cache empties itself?

Sascha Ottolski ottolski at
Fri Apr 4 18:38:12 CEST 2008

Am Freitag 04 April 2008 18:11:23 schrieb Michael S. Fischer:
> On Fri, Apr 4, 2008 at 3:20 AM, Sascha Ottolski <ottolski at> 
> >  you are right, _if_ the working set is small. in my case, we're
> > talking 20+ mio. small images (5-50 KB each), 400+ GB in total
> > size, and it's growing every day. access is very random, but there
> > still is a good amount of "hot" objects. and to be ready for a
> > larger set it cannot reside on the webserver, but lives on a
> > central storage. access performance to the (network) storage is
> > relatively slow, and our experiences with mod_cache from apache
> > were bad, that's why I started testing varnish.
> Ah, I see.
> The problem is that you're basically trying to compensate for a
> congenital defect in your design: the network storage (I assume NFS)
> backend.  NFS read requests are not cacheable by the kernel because
> another client may have altered the file since the last read took
> place.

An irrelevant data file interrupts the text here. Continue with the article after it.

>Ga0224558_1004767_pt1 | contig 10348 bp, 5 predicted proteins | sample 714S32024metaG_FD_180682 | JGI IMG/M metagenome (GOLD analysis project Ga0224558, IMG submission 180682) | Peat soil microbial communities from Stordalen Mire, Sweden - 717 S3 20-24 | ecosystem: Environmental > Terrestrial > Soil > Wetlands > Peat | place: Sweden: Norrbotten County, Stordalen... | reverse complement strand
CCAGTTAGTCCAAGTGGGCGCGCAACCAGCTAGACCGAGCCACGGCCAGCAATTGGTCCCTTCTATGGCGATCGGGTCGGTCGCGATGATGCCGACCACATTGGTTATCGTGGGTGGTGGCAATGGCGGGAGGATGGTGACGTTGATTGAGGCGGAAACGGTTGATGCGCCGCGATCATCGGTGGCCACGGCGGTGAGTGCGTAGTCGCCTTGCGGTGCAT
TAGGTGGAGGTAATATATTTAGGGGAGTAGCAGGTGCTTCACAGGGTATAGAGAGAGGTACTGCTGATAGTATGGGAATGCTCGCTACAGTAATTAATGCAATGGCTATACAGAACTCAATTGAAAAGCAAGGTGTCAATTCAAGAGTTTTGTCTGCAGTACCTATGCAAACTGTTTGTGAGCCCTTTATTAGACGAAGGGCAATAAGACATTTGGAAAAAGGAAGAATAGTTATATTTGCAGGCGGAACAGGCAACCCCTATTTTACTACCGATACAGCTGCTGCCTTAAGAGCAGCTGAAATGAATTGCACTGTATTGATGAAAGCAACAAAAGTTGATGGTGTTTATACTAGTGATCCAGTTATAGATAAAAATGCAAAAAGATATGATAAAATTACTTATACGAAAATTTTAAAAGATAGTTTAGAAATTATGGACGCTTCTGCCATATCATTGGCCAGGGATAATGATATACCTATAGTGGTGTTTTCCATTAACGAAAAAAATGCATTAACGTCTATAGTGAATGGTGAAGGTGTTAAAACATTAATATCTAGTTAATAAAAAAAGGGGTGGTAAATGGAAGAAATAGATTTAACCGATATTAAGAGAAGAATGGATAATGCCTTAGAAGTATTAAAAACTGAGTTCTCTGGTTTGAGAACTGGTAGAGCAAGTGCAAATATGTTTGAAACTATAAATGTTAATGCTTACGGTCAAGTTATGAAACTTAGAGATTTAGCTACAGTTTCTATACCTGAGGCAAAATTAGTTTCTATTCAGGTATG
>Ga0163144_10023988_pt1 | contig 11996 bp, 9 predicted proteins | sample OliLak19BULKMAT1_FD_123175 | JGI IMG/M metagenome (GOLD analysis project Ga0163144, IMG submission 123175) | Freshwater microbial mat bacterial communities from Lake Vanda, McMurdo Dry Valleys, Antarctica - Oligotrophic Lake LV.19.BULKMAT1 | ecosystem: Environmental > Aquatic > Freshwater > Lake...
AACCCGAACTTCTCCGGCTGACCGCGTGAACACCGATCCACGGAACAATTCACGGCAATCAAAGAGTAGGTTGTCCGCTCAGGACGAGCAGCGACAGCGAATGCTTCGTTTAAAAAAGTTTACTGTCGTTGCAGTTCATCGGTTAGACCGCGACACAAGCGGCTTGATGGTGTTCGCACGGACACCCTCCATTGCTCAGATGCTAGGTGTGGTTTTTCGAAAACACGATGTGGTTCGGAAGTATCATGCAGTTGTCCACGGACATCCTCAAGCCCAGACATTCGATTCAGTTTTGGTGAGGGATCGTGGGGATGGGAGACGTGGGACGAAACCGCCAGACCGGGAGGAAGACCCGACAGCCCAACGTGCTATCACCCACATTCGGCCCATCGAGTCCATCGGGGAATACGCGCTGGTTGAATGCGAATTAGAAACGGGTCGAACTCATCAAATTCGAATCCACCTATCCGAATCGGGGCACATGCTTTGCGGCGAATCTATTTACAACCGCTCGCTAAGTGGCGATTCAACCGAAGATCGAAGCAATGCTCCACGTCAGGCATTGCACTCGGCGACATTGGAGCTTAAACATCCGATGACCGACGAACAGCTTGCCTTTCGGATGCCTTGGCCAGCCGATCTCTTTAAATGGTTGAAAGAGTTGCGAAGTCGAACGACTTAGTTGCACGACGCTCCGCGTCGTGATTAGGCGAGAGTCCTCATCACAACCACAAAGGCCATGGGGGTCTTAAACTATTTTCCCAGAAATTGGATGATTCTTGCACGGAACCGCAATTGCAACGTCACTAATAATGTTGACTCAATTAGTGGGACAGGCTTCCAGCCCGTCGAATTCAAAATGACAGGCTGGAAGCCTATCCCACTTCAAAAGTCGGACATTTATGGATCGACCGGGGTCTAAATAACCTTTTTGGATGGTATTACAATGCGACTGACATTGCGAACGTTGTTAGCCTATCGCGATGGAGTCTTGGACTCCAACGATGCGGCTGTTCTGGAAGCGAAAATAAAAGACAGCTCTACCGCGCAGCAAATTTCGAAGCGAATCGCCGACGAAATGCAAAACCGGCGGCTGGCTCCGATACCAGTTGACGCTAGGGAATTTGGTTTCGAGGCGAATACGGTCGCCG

> If your working set is as large as you say it is, eventually you will
> end up with a low cache hit ratio on your Varnish server(s) and
> you'll be back to square one again.
> The way to fix this problem in the long term is to split your file
> library into shards and put them on local storage.
> Didn't we discuss this a couple of weeks ago?

exactly :-) what can I see, I did analyze the logfiles, and learned that 
despite the fact that a lot of the access are truly random, there is 
still a good amount of the request concentrated to a smaller set of the 
images. of course, the set is changing over time, but thats what a 
cache can handle perfectly.

and my experiences seem to prove my theory: if varnish keeps running 
like it is now for about 18 hours *knock on wood*, the cache hit rate 
is close to 80 %! and that takes so much pressure from the backend that 
the overall performance is just awesome.

putting the files on local storage just doesn't scales well. I'm more 
thinking about splitting the proxies like discussed on the list before: 
a loadbalancer could distribute the URLs in a way that each cache holds 
it's own share of the objects.

Cheers, Sascha

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